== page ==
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New York — One possession here, one turnover there. One bad read, one miscommunication on a defensive switch. One step slow on a rotation, one step too far from a shooter to help defend the paint.

It’s the little things.

Generally, teams can overcome one or two little things not going in their favor. The Pistons are in a stretch where they don’t have a huge margin for error — and those little things are snowballing into big things.

In Wednesday’s overtime loss to the Brooklyn Nets, more of the little things reared their heads. Coach Dwane Casey insinuated that the defense wasn’t correct on Spencer Dinwiddie’s go-ahead 3-pointer with 7.1 seconds left.

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“You live by the sword and you die by the sword. In the first few games, we were close and we were winning them and now we’re losing them,” coach Dwane Casey said Wednesday night.  “It’s on ourselves, myself — everybody in this locker room. It’s mental things, leave the strong side corner and they knock down a 3, miscommunicate on switches and they knock down a 3.

“This team made us pay for every mental mistake we made. They’re a good 3-point shooting team, so we shouldn’t be surprised when we don’t execute our switches properly.”

On Blake Griffin’s shot on the final possession, Griffin said it wasn’t exactly what they drew up in the huddle, as they were looking for something more going to the basket.

“I don’t think forcing a shot is very good, but our play kind of got a little mangled. I just tried to get the ball up on the rim, early enough, and unfortunately it didn’t go in,” Griffin said. “Yeah (the play was to the rim), but it got to a low clock and trying to get a little bit of action before that.

“This is a game we should have won, so we can get caught up (in it) a little bit. We won in spite of our execution the first three games.”

There were other mental errors throughout the game, but those were magnified because of the stage of the game in which they occurred. Even on Dinwiddie’s 3-pointer, Drummond admitted that he let his former teammate get too comfortable out on the perimeter, instead of crowding him around the 3-point line to discourage the go-ahead score.

With a new coach and a new system on both ends of the floor, the Pistons are experiencing some growing pains in trying to figure things out. Casey warns that there can’t be many meaningful observations until after at least 10 or 15 games, but there are some things to pick apart after their 4-3 start.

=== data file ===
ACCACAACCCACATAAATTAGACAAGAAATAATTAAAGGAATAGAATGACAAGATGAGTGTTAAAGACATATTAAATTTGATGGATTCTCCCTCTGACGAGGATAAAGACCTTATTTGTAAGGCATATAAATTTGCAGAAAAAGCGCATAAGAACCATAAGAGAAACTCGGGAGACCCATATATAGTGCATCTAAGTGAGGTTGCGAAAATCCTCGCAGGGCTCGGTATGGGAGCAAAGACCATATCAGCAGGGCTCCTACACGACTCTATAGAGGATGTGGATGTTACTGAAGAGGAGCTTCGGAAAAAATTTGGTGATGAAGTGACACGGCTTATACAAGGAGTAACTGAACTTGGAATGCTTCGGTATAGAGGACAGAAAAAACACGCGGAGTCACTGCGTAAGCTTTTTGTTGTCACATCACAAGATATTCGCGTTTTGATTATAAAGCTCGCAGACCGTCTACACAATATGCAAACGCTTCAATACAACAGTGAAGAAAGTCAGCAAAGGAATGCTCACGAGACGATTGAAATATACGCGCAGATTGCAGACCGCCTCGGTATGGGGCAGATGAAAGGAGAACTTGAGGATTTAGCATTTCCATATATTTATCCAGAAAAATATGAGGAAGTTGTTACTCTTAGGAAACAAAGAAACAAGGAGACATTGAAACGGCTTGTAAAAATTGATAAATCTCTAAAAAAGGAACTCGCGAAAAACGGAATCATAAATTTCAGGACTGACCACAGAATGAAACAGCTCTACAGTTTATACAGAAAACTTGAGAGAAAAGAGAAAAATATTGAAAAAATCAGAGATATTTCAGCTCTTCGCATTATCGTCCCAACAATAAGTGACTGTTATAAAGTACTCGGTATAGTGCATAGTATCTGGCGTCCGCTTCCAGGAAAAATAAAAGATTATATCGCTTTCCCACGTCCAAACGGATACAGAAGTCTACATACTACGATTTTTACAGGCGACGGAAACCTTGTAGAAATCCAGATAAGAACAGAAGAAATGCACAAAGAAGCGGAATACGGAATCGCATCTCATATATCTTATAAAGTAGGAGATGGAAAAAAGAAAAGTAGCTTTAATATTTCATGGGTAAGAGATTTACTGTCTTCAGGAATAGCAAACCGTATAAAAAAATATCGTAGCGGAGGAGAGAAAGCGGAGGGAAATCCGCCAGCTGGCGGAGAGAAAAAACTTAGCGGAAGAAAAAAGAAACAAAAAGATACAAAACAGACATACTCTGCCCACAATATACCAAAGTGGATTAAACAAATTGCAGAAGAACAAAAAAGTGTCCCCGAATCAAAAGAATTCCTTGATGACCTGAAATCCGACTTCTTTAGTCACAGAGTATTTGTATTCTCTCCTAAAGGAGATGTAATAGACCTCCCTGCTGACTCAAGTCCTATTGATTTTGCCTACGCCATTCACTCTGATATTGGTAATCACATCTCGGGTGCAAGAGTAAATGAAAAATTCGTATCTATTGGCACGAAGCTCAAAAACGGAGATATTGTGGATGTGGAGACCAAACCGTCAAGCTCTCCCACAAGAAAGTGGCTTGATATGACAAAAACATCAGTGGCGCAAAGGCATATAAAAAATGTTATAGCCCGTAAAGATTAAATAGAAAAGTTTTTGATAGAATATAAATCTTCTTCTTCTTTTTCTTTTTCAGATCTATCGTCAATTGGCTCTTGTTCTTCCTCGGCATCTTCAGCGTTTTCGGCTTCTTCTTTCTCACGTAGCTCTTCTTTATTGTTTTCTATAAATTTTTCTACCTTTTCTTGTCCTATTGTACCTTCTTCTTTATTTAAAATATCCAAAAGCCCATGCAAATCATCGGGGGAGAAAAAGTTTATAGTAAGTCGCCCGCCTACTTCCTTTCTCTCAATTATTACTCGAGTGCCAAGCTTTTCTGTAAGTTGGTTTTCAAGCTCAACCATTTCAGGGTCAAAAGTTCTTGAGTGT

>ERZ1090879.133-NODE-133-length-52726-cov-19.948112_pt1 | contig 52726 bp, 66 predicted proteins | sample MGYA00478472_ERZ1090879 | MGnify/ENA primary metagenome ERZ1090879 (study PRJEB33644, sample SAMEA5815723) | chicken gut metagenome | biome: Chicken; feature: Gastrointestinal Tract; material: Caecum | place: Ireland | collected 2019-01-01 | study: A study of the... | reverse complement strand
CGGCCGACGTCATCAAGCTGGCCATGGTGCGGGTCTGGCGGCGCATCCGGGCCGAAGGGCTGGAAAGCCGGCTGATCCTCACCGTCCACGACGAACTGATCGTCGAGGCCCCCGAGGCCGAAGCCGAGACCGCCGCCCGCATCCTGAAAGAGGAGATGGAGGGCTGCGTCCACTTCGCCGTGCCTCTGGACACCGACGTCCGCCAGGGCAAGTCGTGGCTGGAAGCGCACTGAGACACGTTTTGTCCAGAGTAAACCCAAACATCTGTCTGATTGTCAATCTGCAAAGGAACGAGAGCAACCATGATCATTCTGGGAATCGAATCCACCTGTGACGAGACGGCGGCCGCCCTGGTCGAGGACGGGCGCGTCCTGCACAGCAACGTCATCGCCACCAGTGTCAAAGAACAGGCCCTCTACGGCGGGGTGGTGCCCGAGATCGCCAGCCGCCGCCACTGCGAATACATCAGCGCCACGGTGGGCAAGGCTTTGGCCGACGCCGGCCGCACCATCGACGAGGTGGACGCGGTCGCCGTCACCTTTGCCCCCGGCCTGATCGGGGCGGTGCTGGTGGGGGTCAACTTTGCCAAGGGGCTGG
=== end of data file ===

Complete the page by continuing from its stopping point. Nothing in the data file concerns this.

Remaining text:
The players see it as well.

Some of it is in Casey’s offense, which prioritizes 3-pointers and shots in the paint — but the Pistons rank 26th in 3-point percentage and 21st in 2-point percentage. Simply put, their shots aren’t falling — and playing without Luke Kennard (shoulder sprain) and Reggie Bullock (ankle sprain) won’t help their situation.

Familiarity with more playing time is the more likely remedy, but that’s going to come with some ups and downs, such as the overtime win over the 76ers and the blowout loss to the Celtics.

“It’s just more getting adjusted to a different style of play. We’ve had a chance to play with each other for a little bit at the end of last season,” Drummond said. “It’s pretty early in the season, so we’re still figuring it out and finding out positions and spots where people like the ball. it’ll come. I’m confident and my guys are confident it’ll come.

“The timing thing is tough. Now it’s like we’re playing freely but now we have to know when to do certain things on the court. It’s going to take a little bit of time. We’re fine.”

After Bullock sustained a sprained ankle in the first half Wednesday, he didn’t return in the second half and it’s unclear what his status will be going forward, including Saturday’s matchup against the Sixers.

Bullock is struggling from the 3-point line, hitting just 25 percent (7-of-28) with several going in and out.

“It’s just not falling right now but I’m going to keep taking those shots and they’re going to fall when they fall,” Bullock said. “I have to be ready to step into that shot and take them. My teammates and coaches believe in me to take them.

“When you try to force shots, trying to think about percentages. A couple games here, I’m going to go 4-for-7, 3-for-5 or 5-for-5 from the 3-point line and it’s going to go right back up. I have to continue to shoot the ball confidently and just handle everything on the defensive end, and once I get these shots, I’ll be fine.”

If Bullock isn’t able to play, Casey could turn to rookie Bruce Brown again, who is starting to look more fluid and comfortable in his playing time.

“I’m starting to relax a little more and I know teams are giving me the shot so I’m going to be ready to take them. I practice every day on that,” Brown said. “I love getting to the rim and the contact, so I’m going to continue to do that if I can.”

Brown was scoreless in his first two games but has perked up, with 9.5 points in his past two outings, including his first 3-pointer, on Wednesday night.  

Rod.Beard@detroitnews.com

Twitter: @detnewsRodBeard

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